(POSTED: April 9, 2008)
Dried and Salted Cod
Cod can be preserved by salting, drying, or both. Salted and dried cod is usually called salt cod; cod which has been dried without the addition of salt is called stockfish.
Salt cod is produced in Canada, Iceland, and Norway. It is sold whole or in portions, with or without bones.
The production of salt cod dates back at least 500 years, to the time of the European discoveries of the Grand Banks off Newfoundland. It formed a vital item of international commerce between the New World and the Old, and formed one leg of the so-called triangular trade. Thus it spread around the Atlantic and became a traditional ingredient not only in Northern European cuisine, but also in Mediterranean, West African, Caribbean, and Brazilian cuisines. The ingredient and the dishes made from it are known under names related to these cultures, for example baccalà (Italian), bacalhau (Portuguese), bacalao (Spanish), bacallà (Catalan), morue (French), klippfisk/clipfish (Scandinavian), and saltfiskur
Traditionally, salt cod was dried only by the wind and the sun, hanging on wooden scaffolding near the seaside. Today, it and other dried fish such as stockfish are mainly dried indoors by electrical heating.
How it is made
The process: The fish is gutted and decapitated, often on board the boat or ship. (This is feasible with whitefish, whereas it would not be with oily fish.) It is then salted and dried ashore. Traditionally the fish was sun-dried on rocks or wooden frames, but today other means are used.
Species of fish
Traditionally salt cod was made exclusively of cod. After the collapse of the Grand Banks (and other) cod stocks due to overfishing, some products sold as salt cod are in fact other whitefish, such as pollock, haddock,Blue whiting, ling and Tusk.
In Norway, there used to be five different grades of salt cod. The best grade was called superior
extra. Then came (in descending order) superior, imperial, universal and popular. These appellations are no longer extensively used, although some producers still make the superior products.
The best klippfisk, the superior extra, is made only from line-caught cod. The fish is always of the skrei, the cod that once a year is caught during spawning. The fish is bled while alive, before the head is cut off. It is then cleaned, filleted and salted. Fishers and connoisseurs alike place a high importance in the fact that the fish is line-caught, because if caught in a net, the fish may be dead before caught, which may result in bruising of the fillets. For the same reason it is believed to be important that the klippfisk be bled while still alive. Superior klippfisk is salted fresh, whereas the cheaper grades of klippfisk might be frozen first. Lower grades are salted by injecting a salt-water solution into the fish, while superior grades are salted with dry salt. The superior extra is dried twice, much like Parma ham. Between the two drying sessions, the fish rests and the flavour matures.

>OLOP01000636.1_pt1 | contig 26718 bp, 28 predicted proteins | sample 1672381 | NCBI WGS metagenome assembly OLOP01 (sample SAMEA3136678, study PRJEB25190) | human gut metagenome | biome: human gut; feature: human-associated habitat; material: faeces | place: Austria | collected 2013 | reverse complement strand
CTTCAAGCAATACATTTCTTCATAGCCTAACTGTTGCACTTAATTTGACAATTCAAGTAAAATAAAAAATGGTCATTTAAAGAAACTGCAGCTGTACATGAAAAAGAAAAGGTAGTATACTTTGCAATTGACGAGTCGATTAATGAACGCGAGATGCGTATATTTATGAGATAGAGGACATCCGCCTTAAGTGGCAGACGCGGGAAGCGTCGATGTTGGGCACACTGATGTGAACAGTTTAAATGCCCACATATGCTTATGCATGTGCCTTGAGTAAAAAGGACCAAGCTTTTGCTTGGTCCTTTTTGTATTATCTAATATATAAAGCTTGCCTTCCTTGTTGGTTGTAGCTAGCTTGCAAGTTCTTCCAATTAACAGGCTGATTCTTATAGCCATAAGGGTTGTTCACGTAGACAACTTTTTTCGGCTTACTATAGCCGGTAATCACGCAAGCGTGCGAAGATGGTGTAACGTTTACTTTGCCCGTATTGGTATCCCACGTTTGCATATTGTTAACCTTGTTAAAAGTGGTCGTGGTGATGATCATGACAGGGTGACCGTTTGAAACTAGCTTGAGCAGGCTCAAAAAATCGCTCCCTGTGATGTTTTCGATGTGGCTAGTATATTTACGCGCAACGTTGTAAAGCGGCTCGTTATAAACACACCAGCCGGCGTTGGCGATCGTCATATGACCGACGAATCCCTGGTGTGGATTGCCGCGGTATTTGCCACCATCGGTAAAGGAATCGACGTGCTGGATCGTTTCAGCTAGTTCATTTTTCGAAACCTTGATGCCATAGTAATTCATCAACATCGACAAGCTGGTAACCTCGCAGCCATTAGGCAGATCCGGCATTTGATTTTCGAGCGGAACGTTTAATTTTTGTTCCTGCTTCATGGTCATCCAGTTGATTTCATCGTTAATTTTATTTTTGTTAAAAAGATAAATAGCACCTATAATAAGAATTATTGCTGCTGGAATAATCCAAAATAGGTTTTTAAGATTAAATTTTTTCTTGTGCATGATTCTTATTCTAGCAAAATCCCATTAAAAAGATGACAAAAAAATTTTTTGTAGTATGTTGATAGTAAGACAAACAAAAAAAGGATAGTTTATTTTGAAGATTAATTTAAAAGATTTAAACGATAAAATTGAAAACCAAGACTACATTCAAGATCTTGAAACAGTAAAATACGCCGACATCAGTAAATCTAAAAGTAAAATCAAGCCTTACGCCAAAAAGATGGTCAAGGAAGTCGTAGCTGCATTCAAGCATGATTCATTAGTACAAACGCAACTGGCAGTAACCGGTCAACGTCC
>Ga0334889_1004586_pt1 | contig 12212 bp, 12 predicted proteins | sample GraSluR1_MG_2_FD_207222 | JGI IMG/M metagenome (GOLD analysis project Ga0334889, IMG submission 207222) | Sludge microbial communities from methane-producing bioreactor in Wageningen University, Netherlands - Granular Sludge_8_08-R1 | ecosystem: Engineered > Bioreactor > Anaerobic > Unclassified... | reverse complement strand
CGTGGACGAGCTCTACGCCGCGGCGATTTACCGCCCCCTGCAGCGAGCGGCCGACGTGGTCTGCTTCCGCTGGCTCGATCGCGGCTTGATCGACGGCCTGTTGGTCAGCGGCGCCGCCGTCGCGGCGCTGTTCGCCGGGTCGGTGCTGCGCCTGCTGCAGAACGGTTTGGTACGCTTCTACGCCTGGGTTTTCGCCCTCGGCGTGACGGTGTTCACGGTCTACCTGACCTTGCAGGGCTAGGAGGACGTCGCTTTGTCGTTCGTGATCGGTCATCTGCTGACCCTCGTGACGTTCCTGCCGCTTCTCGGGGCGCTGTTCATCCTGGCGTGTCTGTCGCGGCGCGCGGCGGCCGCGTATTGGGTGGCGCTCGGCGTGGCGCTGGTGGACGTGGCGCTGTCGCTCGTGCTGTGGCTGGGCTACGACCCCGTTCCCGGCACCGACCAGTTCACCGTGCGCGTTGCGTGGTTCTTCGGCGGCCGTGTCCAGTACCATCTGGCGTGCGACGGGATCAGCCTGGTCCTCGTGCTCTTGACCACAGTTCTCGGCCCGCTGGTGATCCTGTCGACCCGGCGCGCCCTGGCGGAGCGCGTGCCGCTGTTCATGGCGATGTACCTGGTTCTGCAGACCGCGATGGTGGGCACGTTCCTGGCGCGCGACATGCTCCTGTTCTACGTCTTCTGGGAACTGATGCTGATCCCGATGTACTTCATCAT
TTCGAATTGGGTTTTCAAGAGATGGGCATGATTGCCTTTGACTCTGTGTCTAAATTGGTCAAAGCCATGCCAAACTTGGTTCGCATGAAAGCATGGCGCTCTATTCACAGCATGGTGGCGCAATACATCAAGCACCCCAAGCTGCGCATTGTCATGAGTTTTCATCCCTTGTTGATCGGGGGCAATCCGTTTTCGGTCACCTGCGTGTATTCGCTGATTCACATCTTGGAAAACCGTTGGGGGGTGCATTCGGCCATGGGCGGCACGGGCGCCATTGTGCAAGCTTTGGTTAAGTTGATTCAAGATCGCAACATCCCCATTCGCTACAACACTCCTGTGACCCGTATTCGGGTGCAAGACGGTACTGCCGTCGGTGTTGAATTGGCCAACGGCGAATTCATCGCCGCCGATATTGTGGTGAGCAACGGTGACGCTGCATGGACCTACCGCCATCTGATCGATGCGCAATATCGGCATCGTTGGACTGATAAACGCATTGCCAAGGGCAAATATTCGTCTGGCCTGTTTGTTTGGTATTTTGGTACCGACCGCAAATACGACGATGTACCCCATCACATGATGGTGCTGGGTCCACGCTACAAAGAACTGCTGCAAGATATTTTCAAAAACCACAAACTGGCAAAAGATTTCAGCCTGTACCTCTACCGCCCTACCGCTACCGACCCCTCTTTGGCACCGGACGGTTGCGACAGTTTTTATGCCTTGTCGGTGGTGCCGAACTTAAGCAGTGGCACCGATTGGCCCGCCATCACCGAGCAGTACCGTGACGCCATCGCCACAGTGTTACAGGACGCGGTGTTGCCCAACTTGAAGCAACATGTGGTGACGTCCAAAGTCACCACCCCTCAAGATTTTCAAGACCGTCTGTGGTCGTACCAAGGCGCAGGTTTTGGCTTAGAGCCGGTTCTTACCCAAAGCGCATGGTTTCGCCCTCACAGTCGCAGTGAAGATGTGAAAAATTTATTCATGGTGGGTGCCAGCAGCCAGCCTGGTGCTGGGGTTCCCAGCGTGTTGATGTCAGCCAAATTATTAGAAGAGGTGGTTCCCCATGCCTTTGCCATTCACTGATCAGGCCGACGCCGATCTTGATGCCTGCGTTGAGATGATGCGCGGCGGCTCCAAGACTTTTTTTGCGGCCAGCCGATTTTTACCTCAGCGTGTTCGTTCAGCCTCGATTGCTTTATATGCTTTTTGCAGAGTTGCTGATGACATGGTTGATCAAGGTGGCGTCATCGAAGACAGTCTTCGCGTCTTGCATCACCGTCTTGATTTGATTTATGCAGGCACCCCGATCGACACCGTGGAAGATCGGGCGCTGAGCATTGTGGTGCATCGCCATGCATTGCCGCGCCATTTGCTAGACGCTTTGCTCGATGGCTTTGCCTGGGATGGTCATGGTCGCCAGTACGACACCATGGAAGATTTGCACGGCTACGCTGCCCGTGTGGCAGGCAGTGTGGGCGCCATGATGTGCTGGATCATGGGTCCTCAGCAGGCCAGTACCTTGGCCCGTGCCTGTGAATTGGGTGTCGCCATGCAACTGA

The best cut of salt cod is considered to be the middle of the back of the fish.
The drying of food is the world's oldest known preservation method, and dried fish has a storage life of several years. The method is cheap, the work can be done by the fisherman or his family, and the resulting product is easily transported to market. Salting became economically feasible during the 17th century, when cheap salt from southern Europe became available to the maritime nations of northern Europe.
Originally, drying served as the only practical way to preserve the codfish; this method preserves
many nutrients and is said to make the codfish tastier.